Andrew Blythe is a self-taught artist whose work is supported by Toi Ora Live Art Trust, a community arts centre providing studio space and tuition for people who have experienced mental illness.

A turbulent adolescence saw Blythe in and out of hospital as well as living rough on the streets of Auckland. During this time he would draw with pencil and Indian ink as a cathartic expression of his experience.

Blythe presented his first solo show at Satellite Gallery, Auckland in 2008. That same year he showed at the New York Outsider Art Fair where long-time supporter and promoter of outsider art in New Zealand, Stuart Shepherd, introduced him to Phyllis Kind - trustee of the American Folk Art Museum and a gallerist renowned for her discovery and support of self-taught artists.

Andrew Blythe's international recognition has grown steadily, with works being bought by collectors on both sides of the Atlantic, including the Sackner Archive of Concrete Poetry in Miami. The Chartwell Collection and the James Wallace Arts Trust have also acquired works. A Paris show in 2009 was followed by a second presentation at the New York Outsider Art Fair in 2011. Until September 2012 his work can be seen in Local Knowledge: art graphique de Nouvelle-Zelande at MADmusee de Liege, Belgium.

Stuart Shepherd writes:

"[Andrew Blythe's work] can be read sometimes in a linear way; when the meandering noughts and crosses lead the eye on a trail that mixes the deliberate with the random. And they can also be read in a non-linear way when his painterly layering technique, like layering one sheet of chicken-wire on top of another, requires us to decipher which brush strokes went down first. To engage with his work in this way again demands a closer look and a little more time.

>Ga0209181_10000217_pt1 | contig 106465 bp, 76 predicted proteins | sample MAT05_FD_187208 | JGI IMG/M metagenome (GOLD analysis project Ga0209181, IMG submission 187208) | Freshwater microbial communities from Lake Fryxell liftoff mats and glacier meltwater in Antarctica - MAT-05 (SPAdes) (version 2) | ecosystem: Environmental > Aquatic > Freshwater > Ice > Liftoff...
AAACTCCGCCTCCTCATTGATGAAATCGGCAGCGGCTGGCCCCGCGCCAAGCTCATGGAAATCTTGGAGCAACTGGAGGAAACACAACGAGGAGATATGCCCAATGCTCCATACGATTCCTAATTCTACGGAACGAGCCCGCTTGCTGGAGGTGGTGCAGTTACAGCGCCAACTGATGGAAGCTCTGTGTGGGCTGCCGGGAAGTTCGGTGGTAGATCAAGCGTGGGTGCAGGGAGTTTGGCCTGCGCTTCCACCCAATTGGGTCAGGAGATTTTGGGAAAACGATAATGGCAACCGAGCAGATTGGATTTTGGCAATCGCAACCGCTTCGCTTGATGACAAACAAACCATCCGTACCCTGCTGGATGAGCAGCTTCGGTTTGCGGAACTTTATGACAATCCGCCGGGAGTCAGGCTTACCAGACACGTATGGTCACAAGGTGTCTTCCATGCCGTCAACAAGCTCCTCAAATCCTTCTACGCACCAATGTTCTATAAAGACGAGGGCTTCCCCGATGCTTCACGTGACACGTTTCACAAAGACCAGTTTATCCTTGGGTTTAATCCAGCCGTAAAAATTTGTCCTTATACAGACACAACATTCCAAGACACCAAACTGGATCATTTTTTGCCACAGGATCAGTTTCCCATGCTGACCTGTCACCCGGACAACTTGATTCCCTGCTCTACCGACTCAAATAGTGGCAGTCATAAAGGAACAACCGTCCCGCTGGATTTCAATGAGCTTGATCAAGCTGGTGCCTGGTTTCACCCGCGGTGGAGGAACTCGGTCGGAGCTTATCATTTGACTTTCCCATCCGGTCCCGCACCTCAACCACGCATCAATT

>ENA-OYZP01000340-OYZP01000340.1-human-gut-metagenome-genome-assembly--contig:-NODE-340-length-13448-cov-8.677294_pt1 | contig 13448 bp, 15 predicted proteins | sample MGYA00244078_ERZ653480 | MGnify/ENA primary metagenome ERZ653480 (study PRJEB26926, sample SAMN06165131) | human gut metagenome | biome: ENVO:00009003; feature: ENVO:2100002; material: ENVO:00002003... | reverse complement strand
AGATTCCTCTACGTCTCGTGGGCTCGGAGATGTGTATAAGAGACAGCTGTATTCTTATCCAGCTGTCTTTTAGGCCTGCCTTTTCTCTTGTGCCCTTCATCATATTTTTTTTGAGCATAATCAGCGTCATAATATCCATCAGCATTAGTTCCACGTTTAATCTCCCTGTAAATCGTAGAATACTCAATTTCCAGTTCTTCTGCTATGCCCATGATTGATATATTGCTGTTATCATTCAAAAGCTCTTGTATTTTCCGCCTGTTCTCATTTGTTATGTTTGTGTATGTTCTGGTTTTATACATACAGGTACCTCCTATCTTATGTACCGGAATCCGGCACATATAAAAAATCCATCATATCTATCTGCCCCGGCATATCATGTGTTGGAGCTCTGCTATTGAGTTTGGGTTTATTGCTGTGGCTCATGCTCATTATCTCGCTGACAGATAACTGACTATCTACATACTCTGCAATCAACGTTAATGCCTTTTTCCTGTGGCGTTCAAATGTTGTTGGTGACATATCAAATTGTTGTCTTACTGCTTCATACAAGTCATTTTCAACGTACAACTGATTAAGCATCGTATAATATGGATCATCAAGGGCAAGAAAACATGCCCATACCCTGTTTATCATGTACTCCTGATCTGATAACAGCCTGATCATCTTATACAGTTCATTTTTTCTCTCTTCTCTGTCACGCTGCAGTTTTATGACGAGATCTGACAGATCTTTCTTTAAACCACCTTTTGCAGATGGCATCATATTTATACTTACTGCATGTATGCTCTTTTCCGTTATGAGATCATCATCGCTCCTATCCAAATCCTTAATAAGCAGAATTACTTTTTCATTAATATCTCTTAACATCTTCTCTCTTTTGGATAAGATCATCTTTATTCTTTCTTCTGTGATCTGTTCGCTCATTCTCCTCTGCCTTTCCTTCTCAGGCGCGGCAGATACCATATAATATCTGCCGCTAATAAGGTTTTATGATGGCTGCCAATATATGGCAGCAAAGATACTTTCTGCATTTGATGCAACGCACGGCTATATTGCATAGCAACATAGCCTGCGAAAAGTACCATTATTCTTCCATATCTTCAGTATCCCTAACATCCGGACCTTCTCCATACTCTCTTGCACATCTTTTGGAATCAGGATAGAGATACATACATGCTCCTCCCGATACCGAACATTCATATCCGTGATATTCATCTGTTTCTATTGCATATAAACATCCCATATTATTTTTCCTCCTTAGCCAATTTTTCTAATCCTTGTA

Andrew's work often plays with, or rather studies, the balance of purpose and chance, or control and accident. Often the chance/purpose balance is simply contained in the nature of paint, and against this Andrew tests his ability with a brush. For example, he might test the way the paint dribbles off an overloaded brush, but not so much that it runs off everywhere, but just enough so that it can be repeated to make a pattern. Or the way a brushed line of acrylic paint can run back over itself, as it dries, to create a maze-like palimpsest through which we can see glimpses of the original surface, like a birds eye -view of the most concentrated flyovers on the Auckland motorway system.

Andrew has written about cities and their unstoppable momentum; perhaps it is the city, its energy and its process of layering, overlapping and cancelling out that finds expression in Andrew's work.
I am not at all suggesting that the motif of the negative, the X, means his work has a nihilistic message. Rather, what I get from the work is optimistic: an artist absorbed in a process of discovery and finding voice in the language of paint."